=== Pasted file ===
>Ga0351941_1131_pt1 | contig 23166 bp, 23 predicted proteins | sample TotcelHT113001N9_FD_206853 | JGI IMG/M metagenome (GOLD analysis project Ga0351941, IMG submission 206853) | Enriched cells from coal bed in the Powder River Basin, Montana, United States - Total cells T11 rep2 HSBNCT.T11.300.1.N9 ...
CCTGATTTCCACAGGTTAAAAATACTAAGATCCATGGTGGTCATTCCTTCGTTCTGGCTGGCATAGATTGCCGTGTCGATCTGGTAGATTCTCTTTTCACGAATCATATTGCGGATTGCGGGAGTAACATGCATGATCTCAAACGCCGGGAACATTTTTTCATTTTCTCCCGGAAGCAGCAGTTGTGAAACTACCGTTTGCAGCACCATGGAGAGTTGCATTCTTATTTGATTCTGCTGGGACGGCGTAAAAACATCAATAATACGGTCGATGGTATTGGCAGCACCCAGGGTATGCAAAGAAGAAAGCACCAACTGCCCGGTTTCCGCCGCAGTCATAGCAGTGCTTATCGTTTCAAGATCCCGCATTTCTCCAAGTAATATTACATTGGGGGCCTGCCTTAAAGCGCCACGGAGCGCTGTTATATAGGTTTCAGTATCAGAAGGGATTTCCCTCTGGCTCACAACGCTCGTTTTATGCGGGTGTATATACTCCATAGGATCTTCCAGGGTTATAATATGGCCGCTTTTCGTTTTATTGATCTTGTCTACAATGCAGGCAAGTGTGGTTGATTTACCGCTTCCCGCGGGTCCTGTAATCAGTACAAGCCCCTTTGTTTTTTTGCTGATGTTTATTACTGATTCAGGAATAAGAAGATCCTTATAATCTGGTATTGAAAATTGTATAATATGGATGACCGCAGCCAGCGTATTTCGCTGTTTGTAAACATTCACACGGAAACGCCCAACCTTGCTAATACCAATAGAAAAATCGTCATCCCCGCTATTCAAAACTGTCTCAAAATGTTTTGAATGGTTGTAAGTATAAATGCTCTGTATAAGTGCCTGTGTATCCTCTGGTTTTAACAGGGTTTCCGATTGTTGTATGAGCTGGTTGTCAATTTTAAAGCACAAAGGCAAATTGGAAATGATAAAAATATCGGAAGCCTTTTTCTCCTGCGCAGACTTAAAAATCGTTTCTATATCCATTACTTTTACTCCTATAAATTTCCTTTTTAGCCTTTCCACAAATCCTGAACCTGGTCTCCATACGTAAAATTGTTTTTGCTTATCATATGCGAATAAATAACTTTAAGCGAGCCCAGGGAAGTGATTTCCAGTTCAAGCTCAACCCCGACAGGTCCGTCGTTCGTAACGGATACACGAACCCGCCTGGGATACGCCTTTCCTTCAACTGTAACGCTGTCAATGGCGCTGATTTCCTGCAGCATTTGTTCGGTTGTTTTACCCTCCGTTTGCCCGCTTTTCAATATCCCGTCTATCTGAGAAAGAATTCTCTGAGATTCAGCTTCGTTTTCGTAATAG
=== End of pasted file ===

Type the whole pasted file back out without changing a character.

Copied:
>Ga0351941_1131_pt1 | contig 23166 bp, 23 predicted proteins | sample TotcelHT113001N9_FD_206853 | JGI IMG/M metagenome (GOLD analysis project Ga0351941, IMG submission 206853) | Enriched cells from coal bed in the Powder River Basin, Montana, United States - Total cells T11 rep2 HSBNCT.T11.300.1.N9 ...
CCTGATTTCCACAGGTTAAAAATACTAAGATCCATGGTGGTCATTCCTTCGTTCTGGCTGGCATAGATTGCCGTGTCGATCTGGTAGATTCTCTTTTCACGAATCATATTGCGGATTGCGGGAGTAACATGCATGATCTCAAACGCCGGGAACATTTTTTCATTTTCTCCCGGAAGCAGCAGTTGTGAAACTACCGTTTGCAGCACCATGGAGAGTTGCATTCTTATTTGATTCTGCTGGGACGGCGTAAAAACATCAATAATACGGTCGATGGTATTGGCAGCACCCAGGGTATGCAAAGAAGAAAGCACCAACTGCCCGGTTTCCGCCGCAGTCATAGCAGTGCTTATCGTTTCAAGATCCCGCATTTCTCCAAGTAATATTACATTGGGGGCCTGCCTTAAAGCGCCACGGAGCGCTGTTATATAGGTTTCAGTATCAGAAGGGATTTCCCTCTGGCTCACAACGCTCGTTTTATGCGGGTGTATATACTCCATAGGATCTTCCAGGGTTATAATATGGCCGCTTTTCGTTTTATTGATCTTGTCTACAATGCAGGCAAGTGTGGTTGATTTACCGCTTCCCGCGGGTCCTGTAATCAGTACAAGCCCCTTTGTTTTTTTGCTGATGTTTATTACTGATTCAGGAATAAGAAGATCCTTATAATCTGGTATTGAAAATTGTATAATATGGATGACCGCAGCCAGCGTATTTCGCTGTTTGTAAACATTCACACGGAAACGCCCAACCTTGCTAATACCAATAGAAAAATCGTCATCCCCGCTATTCAAAACTGTCTCAAAATGTTTTGAATGGTTGTAAGTATAAATGCTCTGTATAAGTGCCTGTGTATCCTCTGGTTTTAACAGGGTTTCCGATTGTTGTATGAGCTGGTTGTCAATTTTAAAGCACAAAGGCAAATTGGAAATGATAAAAATATCGGAAGCCTTTTTCTCCTGCGCAGACTTAAAAATCGTTTCTATATCCATTACTTTTACTCCTATAAATTTCCTTTTTAGCCTTTCCACAAATCCTGAACCTGGTCTCCATACGTAAAATTGTTTTTGCTTATCATATGCGAATAAATAACTTTAAGCGAGCCCAGGGAAGTGATTTCCAGTTCAAGCTCAACCCCGACAGGTCCGTCGTTCGTAACGGATACACGAACCCGCCTGGGATACGCCTTTCCTTCAACTGTAACGCTGTCAATGGCGCTGATTTCCTGCAGCATTTGTTCGGTTGTTTTACCCTCCGTTTGCCCGCTTTTCAATATCCCGTCTATCTGAGAAAGAATTCTCTGAGATTCAGCTTCGTTTTCGTAATAG